I AM NOT PERFECT
Since I started working in the publishing world, almost 30 years ago, I have been in constant learning. My profession is one of those in which you will never know how to do it all because you can always learn new things, and new ways to do them better. That’s why it’s so interesting. However, at the same time, it’s a job that requires such a high level of demand, that it’s necessary to have a very special character in order to maintain the balance of life. It’s funny, because to be able to work in what one is most passionate about, I personally think we are very lucky, and you are even luckier if you work in something that is your own project. But the reality of it is that you carry such a big backpack on your shoulders, and knowing how to manage it all is one of the most complicated tasks I have to face in my everyday life. There are so many things that you have to learn and assimilate; like knowing how to stop when you are overflowing, analyzing each step coldly without taking things personally, and ending up accepting that you are not perfect, that you can make mistakes and that not everyone will like you. This inner endeavor, that is difficult but beautiful at the same time, is what almost all of us must learn in our fast-paced and stressful lives.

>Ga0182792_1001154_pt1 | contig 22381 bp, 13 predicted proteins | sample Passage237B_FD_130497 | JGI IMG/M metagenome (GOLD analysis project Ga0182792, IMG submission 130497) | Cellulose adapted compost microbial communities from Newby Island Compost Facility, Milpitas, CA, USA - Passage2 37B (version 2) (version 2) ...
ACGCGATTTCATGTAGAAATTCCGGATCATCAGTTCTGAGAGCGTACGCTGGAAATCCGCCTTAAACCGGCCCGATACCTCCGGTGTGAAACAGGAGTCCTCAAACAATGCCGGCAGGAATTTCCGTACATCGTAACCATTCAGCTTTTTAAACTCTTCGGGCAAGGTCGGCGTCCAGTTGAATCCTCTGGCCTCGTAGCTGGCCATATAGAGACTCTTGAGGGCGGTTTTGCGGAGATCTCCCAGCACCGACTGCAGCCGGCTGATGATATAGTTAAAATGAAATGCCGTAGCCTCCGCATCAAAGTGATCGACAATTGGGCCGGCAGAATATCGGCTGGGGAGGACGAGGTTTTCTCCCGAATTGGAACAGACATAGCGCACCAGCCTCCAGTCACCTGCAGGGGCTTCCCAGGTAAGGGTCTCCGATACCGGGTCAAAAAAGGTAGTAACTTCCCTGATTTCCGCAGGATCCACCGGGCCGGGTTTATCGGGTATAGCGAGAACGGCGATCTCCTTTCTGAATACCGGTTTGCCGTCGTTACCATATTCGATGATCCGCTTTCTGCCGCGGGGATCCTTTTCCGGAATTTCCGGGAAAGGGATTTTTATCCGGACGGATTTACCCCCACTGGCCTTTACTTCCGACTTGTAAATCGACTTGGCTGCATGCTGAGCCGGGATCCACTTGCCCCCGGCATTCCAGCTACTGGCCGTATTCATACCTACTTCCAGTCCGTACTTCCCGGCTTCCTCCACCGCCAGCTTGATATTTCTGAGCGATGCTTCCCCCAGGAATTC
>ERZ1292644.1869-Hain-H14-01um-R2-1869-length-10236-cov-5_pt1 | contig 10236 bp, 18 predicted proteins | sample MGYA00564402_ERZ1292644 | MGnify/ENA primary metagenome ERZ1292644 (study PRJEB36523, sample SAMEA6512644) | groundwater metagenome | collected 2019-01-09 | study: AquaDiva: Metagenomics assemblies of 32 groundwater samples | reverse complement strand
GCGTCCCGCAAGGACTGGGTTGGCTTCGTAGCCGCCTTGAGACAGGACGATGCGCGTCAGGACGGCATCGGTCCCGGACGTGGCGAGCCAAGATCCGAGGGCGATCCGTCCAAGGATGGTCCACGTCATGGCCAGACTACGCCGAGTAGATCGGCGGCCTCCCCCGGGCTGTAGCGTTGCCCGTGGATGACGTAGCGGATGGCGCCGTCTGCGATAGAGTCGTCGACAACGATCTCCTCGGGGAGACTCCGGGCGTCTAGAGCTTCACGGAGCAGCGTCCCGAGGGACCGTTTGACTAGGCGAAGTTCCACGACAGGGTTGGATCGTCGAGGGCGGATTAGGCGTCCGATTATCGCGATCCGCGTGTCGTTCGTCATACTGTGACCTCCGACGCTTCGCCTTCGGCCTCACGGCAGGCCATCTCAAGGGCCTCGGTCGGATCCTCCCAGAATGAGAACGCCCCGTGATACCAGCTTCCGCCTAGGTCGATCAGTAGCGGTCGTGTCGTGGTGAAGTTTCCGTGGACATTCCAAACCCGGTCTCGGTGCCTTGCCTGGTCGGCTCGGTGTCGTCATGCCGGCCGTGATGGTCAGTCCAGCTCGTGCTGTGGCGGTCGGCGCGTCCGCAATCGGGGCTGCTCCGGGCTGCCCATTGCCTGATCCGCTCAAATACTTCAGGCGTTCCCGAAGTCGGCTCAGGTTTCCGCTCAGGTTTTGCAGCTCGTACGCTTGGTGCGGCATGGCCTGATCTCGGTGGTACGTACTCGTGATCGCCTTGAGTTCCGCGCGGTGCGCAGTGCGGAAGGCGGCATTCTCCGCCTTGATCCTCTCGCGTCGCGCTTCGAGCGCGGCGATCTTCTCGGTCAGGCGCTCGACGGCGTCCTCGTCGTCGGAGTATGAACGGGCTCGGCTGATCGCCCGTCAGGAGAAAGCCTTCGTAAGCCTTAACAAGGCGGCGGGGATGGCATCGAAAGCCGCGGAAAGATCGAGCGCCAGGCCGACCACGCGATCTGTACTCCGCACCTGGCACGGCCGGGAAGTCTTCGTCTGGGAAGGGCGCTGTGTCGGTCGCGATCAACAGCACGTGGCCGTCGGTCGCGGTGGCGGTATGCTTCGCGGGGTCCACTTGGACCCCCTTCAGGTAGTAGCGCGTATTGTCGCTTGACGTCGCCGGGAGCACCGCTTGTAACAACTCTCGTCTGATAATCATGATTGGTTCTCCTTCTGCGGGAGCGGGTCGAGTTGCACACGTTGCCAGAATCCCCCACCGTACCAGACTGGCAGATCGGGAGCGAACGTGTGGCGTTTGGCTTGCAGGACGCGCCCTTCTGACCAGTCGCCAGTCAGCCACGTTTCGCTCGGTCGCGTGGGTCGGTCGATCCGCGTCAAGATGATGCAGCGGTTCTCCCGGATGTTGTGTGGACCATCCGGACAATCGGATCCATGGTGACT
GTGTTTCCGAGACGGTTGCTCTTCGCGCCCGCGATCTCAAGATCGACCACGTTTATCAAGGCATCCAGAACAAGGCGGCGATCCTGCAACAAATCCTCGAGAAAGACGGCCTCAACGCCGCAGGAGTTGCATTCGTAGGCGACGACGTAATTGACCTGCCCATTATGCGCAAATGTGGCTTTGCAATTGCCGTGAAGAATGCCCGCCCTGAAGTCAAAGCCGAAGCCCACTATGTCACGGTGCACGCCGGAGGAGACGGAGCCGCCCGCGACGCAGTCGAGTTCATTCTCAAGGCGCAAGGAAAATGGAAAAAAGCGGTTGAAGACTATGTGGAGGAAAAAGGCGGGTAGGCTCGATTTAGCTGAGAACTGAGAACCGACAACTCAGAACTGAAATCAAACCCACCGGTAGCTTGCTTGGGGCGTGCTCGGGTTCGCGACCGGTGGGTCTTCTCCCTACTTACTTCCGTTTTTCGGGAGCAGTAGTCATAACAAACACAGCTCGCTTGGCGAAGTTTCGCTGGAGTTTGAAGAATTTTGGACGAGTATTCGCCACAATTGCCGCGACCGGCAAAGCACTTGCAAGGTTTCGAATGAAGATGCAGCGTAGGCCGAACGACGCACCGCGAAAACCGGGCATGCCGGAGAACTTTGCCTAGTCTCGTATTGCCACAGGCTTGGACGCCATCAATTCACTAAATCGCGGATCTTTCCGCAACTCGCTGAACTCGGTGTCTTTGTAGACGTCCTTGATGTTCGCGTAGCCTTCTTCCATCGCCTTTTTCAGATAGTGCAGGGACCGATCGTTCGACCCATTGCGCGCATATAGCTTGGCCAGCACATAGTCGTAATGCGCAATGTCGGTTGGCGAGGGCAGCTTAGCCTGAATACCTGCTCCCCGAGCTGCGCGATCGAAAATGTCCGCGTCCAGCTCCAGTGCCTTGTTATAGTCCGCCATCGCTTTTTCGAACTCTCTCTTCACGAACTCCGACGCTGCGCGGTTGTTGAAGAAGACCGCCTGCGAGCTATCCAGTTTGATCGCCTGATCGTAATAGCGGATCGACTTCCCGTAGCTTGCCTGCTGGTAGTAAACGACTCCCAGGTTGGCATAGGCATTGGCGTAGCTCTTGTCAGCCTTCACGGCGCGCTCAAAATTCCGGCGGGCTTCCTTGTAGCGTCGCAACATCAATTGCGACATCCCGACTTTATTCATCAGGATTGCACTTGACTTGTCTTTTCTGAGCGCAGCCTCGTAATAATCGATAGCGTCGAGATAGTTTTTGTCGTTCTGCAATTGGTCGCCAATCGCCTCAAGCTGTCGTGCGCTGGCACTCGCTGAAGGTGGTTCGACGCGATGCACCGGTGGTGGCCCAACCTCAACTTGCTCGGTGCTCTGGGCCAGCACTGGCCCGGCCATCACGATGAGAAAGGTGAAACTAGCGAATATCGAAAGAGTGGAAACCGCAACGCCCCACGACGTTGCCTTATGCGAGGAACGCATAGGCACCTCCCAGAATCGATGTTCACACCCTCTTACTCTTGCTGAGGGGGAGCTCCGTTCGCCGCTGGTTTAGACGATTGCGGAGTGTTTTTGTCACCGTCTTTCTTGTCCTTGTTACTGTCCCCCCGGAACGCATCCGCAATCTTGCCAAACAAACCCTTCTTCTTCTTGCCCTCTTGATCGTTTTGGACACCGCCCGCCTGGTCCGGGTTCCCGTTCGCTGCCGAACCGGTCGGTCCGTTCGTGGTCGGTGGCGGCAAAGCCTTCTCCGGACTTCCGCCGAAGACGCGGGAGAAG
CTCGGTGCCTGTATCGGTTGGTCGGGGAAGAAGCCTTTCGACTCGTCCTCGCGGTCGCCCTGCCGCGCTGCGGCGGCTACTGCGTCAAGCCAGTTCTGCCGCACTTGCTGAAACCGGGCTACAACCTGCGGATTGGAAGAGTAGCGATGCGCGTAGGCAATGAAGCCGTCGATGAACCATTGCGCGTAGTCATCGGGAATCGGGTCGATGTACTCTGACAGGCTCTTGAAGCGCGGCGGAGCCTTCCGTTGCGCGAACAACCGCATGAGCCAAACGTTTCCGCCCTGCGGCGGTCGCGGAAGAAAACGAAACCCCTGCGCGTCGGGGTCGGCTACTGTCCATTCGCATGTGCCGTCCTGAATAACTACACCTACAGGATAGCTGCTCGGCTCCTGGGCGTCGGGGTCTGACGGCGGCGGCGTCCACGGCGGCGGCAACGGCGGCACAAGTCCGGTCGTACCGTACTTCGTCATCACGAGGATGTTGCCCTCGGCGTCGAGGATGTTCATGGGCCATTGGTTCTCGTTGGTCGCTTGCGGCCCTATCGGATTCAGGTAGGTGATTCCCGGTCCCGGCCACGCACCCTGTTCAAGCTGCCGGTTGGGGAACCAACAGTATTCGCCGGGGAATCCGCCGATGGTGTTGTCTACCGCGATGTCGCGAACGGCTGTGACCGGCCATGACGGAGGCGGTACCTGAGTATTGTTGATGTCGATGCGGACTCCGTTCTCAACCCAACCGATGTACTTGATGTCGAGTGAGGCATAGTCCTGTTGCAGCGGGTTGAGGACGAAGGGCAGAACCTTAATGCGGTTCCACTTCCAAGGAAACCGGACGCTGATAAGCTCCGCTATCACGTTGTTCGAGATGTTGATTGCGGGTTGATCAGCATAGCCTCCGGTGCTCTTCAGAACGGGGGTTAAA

In this long road, of which I think I am already beyond half-way through, many of my authors have helped me put conscience to some of the things that today’s book recommendation explains. They have done so through their books and with our conversations, accompanied by a coffee, great moments that I used to see as routine and now seem extraordinary to me. So, reading Nobuo Suzuki’s new book, WABISABI FOR EVERYDAY LIFE, published by Obelisco, has been a mirror to see myself, since the philosophy of Wabisabi brings together three characteristics of nature:
Nothing is perfect. This is becoming increasingly clear to me, and I add: nothing and no one.
Nothing is finished (we are always growing). I said it at the beginning of this blog, life is always growing and learning.
Nothing lasts forever (The ephemeral nature of things and people is what gives them value). This one is the hardest for me to assimilate, but it is true, and although there are things that you would want to be eternal, they are not.
This book shows this philosophy and can revolutionize our life in all areas, making us more sensitive to beauty and helping us to be more creative. In short, more human and happier, which is, for me, the main objective of why we are here. The beauty of imperfection, which is what Wabi Sabi means in Japanese, is an authentic, personal and nature-connected way to take care of ourselves, regain the inner harmony and grow. In these turbulent times we are living, any book like this is a breath of fresh air, and for me it has been a lesson to be able to stand up with this heavy backpack I carry on my shoulders, and what is better, I have learned to fall and to know how to stand up, with the cracks that this entails. But a cracked cup is still beautiful. We must go on.